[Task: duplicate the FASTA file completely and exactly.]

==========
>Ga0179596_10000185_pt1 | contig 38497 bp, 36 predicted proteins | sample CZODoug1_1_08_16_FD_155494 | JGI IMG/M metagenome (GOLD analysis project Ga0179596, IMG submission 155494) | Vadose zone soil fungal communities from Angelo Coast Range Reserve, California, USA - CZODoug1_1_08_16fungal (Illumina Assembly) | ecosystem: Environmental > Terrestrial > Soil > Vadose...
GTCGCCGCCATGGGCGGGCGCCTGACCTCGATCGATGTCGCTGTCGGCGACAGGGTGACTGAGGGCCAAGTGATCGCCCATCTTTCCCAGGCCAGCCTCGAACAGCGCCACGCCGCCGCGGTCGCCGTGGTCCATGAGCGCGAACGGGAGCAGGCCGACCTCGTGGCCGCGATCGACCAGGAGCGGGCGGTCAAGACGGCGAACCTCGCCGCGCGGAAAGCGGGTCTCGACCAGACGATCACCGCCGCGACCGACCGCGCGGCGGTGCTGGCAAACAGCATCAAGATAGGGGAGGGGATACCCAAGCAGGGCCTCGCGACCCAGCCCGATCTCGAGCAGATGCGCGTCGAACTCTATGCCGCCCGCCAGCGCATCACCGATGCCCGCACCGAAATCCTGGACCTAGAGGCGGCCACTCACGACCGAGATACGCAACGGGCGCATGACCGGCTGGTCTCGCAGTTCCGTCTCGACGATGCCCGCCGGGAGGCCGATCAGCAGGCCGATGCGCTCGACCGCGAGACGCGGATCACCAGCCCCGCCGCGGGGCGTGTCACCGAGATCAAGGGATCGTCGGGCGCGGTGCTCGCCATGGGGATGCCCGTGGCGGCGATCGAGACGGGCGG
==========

>Ga0179596_10000185_pt1 | contig 38497 bp, 36 predicted proteins | sample CZODoug1_1_08_16_FD_155494 | JGI IMG/M metagenome (GOLD analysis project Ga0179596, IMG submission 155494) | Vadose zone soil fungal communities from Angelo Coast Range Reserve, California, USA - CZODoug1_1_08_16fungal (Illumina Assembly) | ecosystem: Environmental > Terrestrial > Soil > Vadose...
GTCGCCGCCATGGGCGGGCGCCTGACCTCGATCGATGTCGCTGTCGGCGACAGGGTGACTGAGGGCCAAGTGATCGCCCATCTTTCCCAGGCCAGCCTCGAACAGCGCCACGCCGCCGCGGTCGCCGTGGTCCATGAGCGCGAACGGGAGCAGGCCGACCTCGTGGCCGCGATCGACCAGGAGCGGGCGGTCAAGACGGCGAACCTCGCCGCGCGGAAAGCGGGTCTCGACCAGACGATCACCGCCGCGACCGACCGCGCGGCGGTGCTGGCAAACAGCATCAAGATAGGGGAGGGGATACCCAAGCAGGGCCTCGCGACCCAGCCCGATCTCGAGCAGATGCGCGTCGAACTCTATGCCGCCCGCCAGCGCATCACCGATGCCCGCACCGAAATCCTGGACCTAGAGGCGGCCACTCACGACCGAGATACGCAACGGGCGCATGACCGGCTGGTCTCGCAGTTCCGTCTCGACGATGCCCGCCGGGAGGCCGATCAGCAGGCCGATGCGCTCGACCGCGAGACGCGGATCACCAGCCCCGCCGCGGGGCGTGTCACCGAGATCAAGGGATCGTCGGGCGCGGTGCTCGCCATGGGGATGCCCGTGGCGGCGATCGAGACGGGCGG